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Lumbar Facet Joint Injections: Is CT Guided Intra-Articular Needle Position Advantageous? | OMICS International
ISSN: 2167-0846
Journal of Pain & Relief
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Lumbar Facet Joint Injections: Is CT Guided Intra-Articular Needle Position Advantageous?

Lilach Goldstein1, Karin Ariche2, Elon Eisenberg2,3*, Roi Treister4,3 and Rimma Geller2,5
1Department of Neurology, Rabin Medical Center, Campus Beilinson, Petach Tikva, Israel
2Institute of Pain Medicine, Rambam Health Care Campus, Haifa, Israel
3The Technion, Israel Institute of Technology, Haifa, Israel
4Nerve Injury Unit, Department of Neurology, Massachusetts General Hospital & Harvard Medical School, Boston, USA
5Department of Anesthesiology, Rambam Health Care Campus, Haifa, Israel
Corresponding Author : Elon Eisenberg
Institute of Pain Medicine
Rambam Health Care Campus, Haifa
Israel Haifa 31096, Israel
Tel: +972-4-7772234
Fax: +972-4-7773505
E-mail: [email protected]
Received December 20, 2014; Accepted March 16, 2015; Published March 19, 2015
Citation: Goldstein L, Ariche K, Eisenberg E, Roi Treister R, Geller R (2015) Lumbar Facet Joint Injections: Is CT Guided Intra-Articular Needle Position Advantageous?. J Pain Relief 4:178. doi: 10.4172/2167-0846.1000178
Copyright: © 2015 Goldstein L, et al. This is an open-access article distributed under the terms of the Creative Commons Attribution License, which permits unrestricted use, distribution, and reproduction in any medium, provided the original author and source are credited.

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Abstract

Background: Although facet joint injections of corticosteroids and local anesthetics are commonly performed for treating low back pain (LBP), their effectiveness remains questionable. This is partially due to lack of consensus regarding the correct needle-tip location within or nearby the facet joint. Purpose: The present study was designed to test if computerized tomography (CT) guided intra-articular needle position yields better results than peri-articular position of the needle, while performing lumbar facet joints injections for chronic LBP. Study Design/Setting: A prospective, randomized controlled trial conducted in A university hospital based pain clinic Patient sample: Forty-nine patients with chronic LBP related to facet joint arthropathy. Outcome measures: Scales of pain severity, analgesic drug consumption, lumbar motion, disability and patient's global impression of improvement. Methods: Patients were randomized to receive CT-guided intraarticular (n= 26) or periarticular (n=23) needle-tip positions during facet joint injections steroids and local anesthetics. Selection of the facet joint for injection was based on medical history, physical findings, CT scan, and bone scintigraphy. Patients were followed for eight weeks. Results: Although all outcome measures improved significantly from baseline throughout the entire follow-up period, none of them differed statistically or clinically between the two study groups. Conclusions: Facet joint injections of corticosteroids and local anesthetics provide short-term improvements in pain and disability in patients with chronic low back pain due to facet joints arthropathy. However, efforts to precisely locate the needle-tip within the facet joint – as oppose to perform a peri-articular injection - are not advantageous.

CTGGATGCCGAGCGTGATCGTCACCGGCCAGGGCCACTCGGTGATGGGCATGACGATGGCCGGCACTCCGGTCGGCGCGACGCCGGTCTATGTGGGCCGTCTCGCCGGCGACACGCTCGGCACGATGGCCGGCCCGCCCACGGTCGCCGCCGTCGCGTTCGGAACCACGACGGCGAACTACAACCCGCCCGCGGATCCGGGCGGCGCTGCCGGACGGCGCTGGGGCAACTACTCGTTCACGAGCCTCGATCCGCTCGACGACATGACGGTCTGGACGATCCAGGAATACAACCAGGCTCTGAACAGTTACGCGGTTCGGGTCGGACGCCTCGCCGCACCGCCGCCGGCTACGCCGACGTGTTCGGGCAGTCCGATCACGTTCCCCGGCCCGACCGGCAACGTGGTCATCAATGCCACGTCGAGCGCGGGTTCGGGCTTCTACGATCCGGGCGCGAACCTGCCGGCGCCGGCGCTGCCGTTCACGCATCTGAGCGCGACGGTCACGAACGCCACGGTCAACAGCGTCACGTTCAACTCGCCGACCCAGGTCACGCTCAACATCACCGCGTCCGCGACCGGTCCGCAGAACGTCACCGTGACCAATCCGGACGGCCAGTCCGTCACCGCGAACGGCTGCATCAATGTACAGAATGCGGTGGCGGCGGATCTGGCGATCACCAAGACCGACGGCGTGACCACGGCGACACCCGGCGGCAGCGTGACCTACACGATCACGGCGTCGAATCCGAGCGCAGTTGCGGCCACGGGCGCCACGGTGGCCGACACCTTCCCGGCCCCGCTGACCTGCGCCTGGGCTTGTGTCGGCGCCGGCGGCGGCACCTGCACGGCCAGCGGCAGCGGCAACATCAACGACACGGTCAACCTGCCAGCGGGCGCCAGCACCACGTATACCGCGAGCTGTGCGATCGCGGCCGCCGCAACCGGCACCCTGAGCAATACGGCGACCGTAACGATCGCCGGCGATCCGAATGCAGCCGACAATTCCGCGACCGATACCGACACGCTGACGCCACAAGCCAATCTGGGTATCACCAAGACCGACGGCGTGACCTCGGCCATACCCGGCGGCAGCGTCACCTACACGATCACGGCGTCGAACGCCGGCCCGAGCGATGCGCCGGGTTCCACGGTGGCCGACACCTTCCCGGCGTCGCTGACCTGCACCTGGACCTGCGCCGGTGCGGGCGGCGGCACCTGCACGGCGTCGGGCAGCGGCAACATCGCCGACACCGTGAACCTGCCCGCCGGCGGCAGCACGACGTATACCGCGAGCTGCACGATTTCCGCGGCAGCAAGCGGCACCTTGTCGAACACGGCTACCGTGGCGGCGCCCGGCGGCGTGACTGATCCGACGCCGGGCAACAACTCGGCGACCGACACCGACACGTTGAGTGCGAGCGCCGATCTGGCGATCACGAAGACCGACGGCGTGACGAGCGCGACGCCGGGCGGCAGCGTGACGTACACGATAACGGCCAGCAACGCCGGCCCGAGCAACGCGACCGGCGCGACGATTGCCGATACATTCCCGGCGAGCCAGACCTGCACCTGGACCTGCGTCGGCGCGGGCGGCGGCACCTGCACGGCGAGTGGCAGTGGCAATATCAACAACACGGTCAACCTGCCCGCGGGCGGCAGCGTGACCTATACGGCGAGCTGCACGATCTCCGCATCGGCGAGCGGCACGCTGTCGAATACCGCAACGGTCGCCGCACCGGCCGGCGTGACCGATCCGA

Abstract

Background: Although facet joint injections of corticosteroids and local anesthetics are commonly performed for treating low back pain (LBP), their effectiveness remains questionable. This is partially due to lack of consensus regarding the correct needle-tip location within or nearby the facet joint.

Purpose: The present study was designed to test if computerized tomography (CT) guided intra-articular needle position yields better results than peri-articular position of the needle, while performing lumbar facet joints injections for chronic LBP.

Study Design/Setting: A prospective, randomized controlled trial conducted in A university hospital based pain clinic

Patient sample: Forty-nine patients with chronic LBP related to facet joint arthropathy.

Outcome measures: Scales of pain severity, analgesic drug consumption, lumbar motion, disability and patient's global impression of improvement.

Methods: Patients were randomized to receive CT-guided intraarticular (n= 26) or periarticular (n=23) needle-tip positions during facet joint injections steroids and local anesthetics. Selection of the facet joint for injection was based on medical history, physical findings, CT scan, and bone scintigraphy. Patients were followed for eight weeks.

Results: Although all outcome measures improved significantly from baseline throughout the entire follow-up period, none of them differed statistically or clinically between the two study groups.

Conclusions: Facet joint injections of corticosteroids and local anesthetics provide short-term improvements in pain and disability in patients with chronic low back pain due to facet joints arthropathy. However, efforts to precisely locate the needle-tip within the facet joint – as oppose to perform a peri-articular injection - are not advantageous.
Keywords

Low back pain; Corticosteroids; Computerized tomography; Zygapophyseal joint; Injections
Introduction

Low back pain (LBP) is a common health problem. One etiology of this disorder is lumbar facet joint pathology, which seems to be the primary pain generator in approximately 10–15% of chronic LBP patients [1]. Facet-related pain may be generated by different mechanisms, including secretion of inflammatory mediators into the facet joint cartilage and synovial tissue; distention and stretch of joint capsule by joint fluids; compression of the exiting nerve root in the neural foramen or spinal recesses by facet articular hypertrophy; spasm of the paraspinal muscles in response to capsular irritation or nerve entrapment by calcified mamilloaccessory ligament [1].